Emerging from the 2020 season, Harbaugh and the Wolverines were stuck in purgatory. Harbaugh was 49-22 in his first six seasons with no division titles and no victories against Ohio State. The rapturous anticipation that accompanied his arrival had turned to disillusionment and despair.
The 2020 season was the nadir of Harbaugh’s coaching career. He had a reputation as a program-builder who brought out the best in every team he coached, from the University of San Diego to Stanford to the San Francisco 49ers. Bringing a team together is his greatest strength. In the midst of a 2-4 season and the COVID-19 pandemic, the Wolverines were isolated, distant, disconnected and selfish.
“After one game we had lost, I got so fed up because everyone was just so content with playing in the game and were just super happy,” said Kwity Paye, who was drafted in the first round by the Colts after the 2020 season. “They were posting on Instagram and social media. The captions were like, ‘I’m a dawg!’. I just got so fed up, (like), ‘Man, we need to stop doing all of this bullshit and actually buy in.’”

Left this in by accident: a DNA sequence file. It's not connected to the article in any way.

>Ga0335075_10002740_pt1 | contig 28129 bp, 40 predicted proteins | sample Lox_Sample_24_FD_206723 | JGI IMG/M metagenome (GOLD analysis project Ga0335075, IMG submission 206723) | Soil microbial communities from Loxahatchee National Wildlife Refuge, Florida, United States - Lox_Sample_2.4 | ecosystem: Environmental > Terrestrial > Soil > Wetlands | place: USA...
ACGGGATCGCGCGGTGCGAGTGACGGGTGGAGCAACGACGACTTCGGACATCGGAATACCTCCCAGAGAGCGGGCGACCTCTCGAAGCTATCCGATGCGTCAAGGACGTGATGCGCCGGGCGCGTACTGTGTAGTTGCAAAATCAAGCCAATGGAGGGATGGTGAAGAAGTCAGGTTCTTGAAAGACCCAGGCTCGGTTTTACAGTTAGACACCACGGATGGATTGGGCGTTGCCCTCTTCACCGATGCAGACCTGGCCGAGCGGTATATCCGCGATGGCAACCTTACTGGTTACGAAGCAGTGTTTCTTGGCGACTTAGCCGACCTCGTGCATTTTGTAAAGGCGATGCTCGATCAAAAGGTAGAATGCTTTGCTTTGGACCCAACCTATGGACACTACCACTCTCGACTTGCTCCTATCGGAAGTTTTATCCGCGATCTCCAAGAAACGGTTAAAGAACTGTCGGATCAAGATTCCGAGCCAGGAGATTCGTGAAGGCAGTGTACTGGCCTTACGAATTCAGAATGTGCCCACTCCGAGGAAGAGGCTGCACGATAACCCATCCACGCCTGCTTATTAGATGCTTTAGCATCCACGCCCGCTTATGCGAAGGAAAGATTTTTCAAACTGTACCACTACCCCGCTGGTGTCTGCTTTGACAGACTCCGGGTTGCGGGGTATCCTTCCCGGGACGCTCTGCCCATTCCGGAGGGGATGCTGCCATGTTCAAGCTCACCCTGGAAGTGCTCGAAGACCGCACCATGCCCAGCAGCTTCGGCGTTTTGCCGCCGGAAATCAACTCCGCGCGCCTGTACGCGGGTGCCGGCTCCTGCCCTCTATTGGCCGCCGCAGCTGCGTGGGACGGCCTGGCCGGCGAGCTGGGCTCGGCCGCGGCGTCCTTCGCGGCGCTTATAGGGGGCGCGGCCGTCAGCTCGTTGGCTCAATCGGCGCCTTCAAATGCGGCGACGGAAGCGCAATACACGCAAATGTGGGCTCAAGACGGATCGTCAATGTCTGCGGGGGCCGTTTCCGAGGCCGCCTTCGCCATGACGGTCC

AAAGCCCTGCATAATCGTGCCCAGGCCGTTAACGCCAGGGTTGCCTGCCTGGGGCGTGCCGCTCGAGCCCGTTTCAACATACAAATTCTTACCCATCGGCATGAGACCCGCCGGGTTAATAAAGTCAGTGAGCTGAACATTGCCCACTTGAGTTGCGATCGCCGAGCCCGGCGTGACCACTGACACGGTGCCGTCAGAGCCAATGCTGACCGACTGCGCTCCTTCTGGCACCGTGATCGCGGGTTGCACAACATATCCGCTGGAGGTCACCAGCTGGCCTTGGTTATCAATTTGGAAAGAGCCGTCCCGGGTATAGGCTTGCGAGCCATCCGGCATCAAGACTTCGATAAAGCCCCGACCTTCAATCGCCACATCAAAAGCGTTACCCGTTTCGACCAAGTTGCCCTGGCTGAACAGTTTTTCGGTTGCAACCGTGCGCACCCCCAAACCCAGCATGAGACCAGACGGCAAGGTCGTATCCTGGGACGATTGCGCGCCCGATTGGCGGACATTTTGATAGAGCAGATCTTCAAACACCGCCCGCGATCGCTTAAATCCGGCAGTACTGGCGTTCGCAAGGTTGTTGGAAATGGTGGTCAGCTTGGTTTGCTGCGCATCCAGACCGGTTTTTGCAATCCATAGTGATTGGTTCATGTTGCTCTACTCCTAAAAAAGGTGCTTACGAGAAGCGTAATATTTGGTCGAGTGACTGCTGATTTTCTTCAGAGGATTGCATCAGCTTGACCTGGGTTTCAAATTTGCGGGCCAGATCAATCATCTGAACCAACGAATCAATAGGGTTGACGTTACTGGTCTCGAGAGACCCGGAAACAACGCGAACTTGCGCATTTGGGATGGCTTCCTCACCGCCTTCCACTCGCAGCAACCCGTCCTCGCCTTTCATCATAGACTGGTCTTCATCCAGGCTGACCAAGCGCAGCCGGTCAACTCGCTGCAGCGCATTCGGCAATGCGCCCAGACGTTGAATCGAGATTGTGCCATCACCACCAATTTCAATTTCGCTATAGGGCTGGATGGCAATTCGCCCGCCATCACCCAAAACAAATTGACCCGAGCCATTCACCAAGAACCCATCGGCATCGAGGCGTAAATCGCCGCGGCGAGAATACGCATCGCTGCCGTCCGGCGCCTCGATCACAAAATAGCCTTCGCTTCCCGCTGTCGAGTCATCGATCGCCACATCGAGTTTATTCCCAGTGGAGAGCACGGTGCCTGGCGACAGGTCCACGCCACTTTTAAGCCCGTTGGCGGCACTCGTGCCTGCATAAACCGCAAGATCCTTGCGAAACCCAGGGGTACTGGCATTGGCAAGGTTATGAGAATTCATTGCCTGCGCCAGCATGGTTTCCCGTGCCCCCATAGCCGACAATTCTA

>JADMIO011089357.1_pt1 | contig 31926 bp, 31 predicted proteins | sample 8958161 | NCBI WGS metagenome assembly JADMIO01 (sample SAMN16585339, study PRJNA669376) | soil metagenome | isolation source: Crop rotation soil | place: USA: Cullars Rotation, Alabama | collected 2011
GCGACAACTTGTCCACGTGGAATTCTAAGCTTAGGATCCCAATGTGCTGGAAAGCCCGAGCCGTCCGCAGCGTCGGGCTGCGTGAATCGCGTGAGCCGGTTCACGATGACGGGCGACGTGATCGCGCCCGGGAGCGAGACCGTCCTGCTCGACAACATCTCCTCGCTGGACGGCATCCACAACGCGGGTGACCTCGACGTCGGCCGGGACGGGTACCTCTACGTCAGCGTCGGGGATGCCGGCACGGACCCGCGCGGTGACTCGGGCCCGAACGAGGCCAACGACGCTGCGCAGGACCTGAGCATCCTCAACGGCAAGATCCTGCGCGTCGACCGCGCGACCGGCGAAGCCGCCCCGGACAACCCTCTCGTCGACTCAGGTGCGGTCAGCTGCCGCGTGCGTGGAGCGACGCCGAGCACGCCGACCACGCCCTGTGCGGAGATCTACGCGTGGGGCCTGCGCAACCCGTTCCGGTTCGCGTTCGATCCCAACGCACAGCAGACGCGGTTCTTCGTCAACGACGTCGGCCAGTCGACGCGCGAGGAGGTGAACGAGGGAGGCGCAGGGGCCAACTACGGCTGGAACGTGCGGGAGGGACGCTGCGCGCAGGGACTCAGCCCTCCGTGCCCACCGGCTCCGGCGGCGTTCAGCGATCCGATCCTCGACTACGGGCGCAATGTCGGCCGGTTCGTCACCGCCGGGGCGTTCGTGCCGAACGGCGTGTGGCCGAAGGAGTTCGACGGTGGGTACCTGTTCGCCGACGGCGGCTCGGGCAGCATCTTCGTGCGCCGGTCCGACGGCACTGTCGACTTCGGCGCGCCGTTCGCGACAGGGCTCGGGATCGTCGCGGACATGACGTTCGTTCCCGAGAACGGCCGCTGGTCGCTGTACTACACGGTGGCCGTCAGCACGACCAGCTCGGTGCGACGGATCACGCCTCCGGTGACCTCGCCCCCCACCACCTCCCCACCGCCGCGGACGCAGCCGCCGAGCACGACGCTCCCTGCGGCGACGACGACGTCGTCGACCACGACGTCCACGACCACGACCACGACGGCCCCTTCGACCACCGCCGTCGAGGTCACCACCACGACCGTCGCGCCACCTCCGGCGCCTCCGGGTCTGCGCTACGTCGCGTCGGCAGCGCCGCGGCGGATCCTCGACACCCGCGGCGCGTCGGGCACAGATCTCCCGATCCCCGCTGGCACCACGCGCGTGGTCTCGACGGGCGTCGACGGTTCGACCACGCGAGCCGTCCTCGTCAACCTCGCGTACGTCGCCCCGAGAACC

Harbaugh was entering the final season of his contract, and many fans believed Manuel should cut him loose. Harbaugh and Manuel had frank conversations about the direction of the program and hammered out a contract that allowed Harbaugh to return with a reduced salary. In announcing that extension, Harbaugh said, simply, “We have a plan.”
Asked to recall the specifics of that conversation, Manuel chuckled and said, “If I ever write a book, I’ll save it for the book. Whatever he said, I believed, and it showed up.”
After that season, Harbaugh emailed his players. The exact words are fuzzy, but the general message was clear: Everybody needed to look in the mirror and think about what they could do better, Harbaugh included. Keegan got the email while he was watching football on the couch with his dad. The message resonated with him and many others.
“I was in kind of the same state as the program,” Keegan said. “I wasn’t playing to my abilities. I wasn’t starting. Our program wasn’t in the place it needed to be. It really brought fuel to the fire for me.”